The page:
A new campaign by malicious hackers uses a Web site designed to look like Microsoft Corp.’s Windows update page to trick unwitting Internet users into infecting their computers with a Trojan horse remote access program, according to antivirus experts at Sophos PLC.
The scam uses e-mail messages that appear to come from Microsoft to get recipients to visit a Web page that uploads the malicious program. Using the promise of Windows software patches to distribute malicious code isn’t new.
However, the latest attacks show that scammers are adopting strategies used by phishers to evade detection by gateway and desktop antivirus programs, said Graham Cluley, senior technology consultant at Sophos The attack was first detected on Thursday in Sophos’s Vancouver, Canada, lab after it was distributed in a spam campaign. The messages have subject lines like “Update your windows machine” or “Urgent Windows Update,” Cluley said.
A link in the body of the e-mail message appears to take users to the Microsoft Windows Update Web site, but actually forwards them to a Web site operated by the attackers that installed a Trojan horse program called DSNX-05, according to Sophos.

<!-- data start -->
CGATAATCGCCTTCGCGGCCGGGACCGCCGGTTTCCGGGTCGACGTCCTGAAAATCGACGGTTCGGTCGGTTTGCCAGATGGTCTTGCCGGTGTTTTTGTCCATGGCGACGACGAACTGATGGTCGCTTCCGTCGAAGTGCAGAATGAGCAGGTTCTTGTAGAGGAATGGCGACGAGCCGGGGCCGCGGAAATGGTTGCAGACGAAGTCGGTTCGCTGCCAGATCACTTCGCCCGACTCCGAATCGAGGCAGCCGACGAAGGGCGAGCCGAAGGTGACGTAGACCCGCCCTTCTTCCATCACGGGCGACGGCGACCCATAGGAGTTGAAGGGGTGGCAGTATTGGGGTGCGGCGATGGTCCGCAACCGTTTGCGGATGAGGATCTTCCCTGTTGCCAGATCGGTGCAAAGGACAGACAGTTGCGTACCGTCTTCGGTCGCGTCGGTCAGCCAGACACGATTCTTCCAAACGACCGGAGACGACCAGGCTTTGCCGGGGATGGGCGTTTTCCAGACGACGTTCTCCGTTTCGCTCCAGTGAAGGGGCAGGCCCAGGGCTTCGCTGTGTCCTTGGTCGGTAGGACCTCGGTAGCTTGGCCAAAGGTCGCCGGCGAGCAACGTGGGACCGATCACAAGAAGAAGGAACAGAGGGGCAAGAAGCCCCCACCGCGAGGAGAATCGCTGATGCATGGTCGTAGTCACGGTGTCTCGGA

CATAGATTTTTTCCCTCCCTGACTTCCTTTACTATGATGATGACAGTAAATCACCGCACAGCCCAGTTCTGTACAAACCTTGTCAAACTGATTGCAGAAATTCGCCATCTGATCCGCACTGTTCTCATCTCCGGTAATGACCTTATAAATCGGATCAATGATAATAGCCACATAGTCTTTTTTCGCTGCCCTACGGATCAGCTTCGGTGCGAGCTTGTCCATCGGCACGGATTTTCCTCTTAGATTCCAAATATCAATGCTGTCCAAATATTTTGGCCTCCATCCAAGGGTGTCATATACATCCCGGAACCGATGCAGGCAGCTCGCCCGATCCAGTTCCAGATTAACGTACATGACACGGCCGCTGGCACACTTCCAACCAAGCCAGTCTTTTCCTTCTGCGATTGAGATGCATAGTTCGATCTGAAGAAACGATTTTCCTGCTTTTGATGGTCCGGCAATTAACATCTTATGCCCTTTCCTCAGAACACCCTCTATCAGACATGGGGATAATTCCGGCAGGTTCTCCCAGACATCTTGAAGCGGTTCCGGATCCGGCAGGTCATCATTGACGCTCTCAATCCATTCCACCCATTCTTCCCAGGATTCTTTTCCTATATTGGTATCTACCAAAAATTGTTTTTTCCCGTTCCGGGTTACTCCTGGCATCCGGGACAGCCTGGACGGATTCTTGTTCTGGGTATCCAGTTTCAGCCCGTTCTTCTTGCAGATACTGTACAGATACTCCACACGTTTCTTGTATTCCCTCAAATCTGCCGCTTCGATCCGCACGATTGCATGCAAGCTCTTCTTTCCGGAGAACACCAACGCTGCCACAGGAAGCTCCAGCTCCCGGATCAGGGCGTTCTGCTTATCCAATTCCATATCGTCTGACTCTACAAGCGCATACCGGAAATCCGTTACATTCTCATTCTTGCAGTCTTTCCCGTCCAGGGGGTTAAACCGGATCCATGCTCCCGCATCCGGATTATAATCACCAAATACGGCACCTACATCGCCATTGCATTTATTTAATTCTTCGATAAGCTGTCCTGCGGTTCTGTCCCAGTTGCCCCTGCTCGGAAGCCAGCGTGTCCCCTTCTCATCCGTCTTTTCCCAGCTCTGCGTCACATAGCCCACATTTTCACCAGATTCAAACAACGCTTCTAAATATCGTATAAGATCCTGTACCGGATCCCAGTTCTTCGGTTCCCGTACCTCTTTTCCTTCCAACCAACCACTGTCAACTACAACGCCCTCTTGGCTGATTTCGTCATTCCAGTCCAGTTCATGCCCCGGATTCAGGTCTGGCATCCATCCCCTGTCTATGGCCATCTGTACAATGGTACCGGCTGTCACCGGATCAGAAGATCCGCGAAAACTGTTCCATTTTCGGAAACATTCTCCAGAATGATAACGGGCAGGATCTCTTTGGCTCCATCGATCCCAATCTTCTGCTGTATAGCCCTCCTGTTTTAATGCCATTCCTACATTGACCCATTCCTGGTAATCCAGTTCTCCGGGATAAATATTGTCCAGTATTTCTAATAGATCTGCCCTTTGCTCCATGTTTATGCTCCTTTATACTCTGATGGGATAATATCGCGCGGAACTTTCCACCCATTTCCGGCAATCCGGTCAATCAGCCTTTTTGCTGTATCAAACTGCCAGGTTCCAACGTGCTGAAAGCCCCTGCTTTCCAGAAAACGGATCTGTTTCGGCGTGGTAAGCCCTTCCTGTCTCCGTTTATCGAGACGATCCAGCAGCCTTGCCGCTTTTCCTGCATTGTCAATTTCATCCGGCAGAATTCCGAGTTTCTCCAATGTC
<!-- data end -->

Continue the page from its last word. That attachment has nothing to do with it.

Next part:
The Web site run by the hackers was registered to an ISP (Internet service provider) in Toronto, but has since been shut down. The site looked very much like the actual Microsoft Windows Update page, and displayed Microsoft’s corporate logo.
One giveaway that something was amiss was that the URL (Uniform Resource Locator) displayed in the Web browser address bar showed only the IP (Internet Protocol) address of the site, instead of the Windows update address, Cluley said. (See: http://windowsupdate.microsoft.com.)
Sophos does not know how many Internet users may have fallen for the ruse, Cluley said.
The method of attack is similar to phishing identity theft attacks, which have become common in the last year. As with many phishing attacks, gateway antivirus software does not detect the scam, because there is no malicious code in the e-mail. Destkop antivirus software with spam detection could spot the e-mail, but only if an antispam definition for the attack had been created and the user had updated the antispam definitions for their product, according to Cluley.
Those behind the attack may have been trying to capitalize on anticipation of Microsoft’s upcoming software security patch release next Tuesday, he said. On Thursday, the Redmond, Washington, company said it intends to put out a number of security patches for its software.
“It’s such a shame that, just as we’re beginning to teach people more about security updates, cybercriminals are exploiting that,” Cluley said.
Sophos warned that Microsoft does not issue security warnings in the manner used by this attack. E-mail users should be on guard when receiving an unsolicited e-mail that contains an attachment or asks the reader to click a link to a Web page, he said.
While the Web page used in the latest attack was disabled, those behind the scam could post the content in a new location and restart the attack, he said.
“It’s hard being an average Internet user. You just can’t trust anyone,” Cluley said.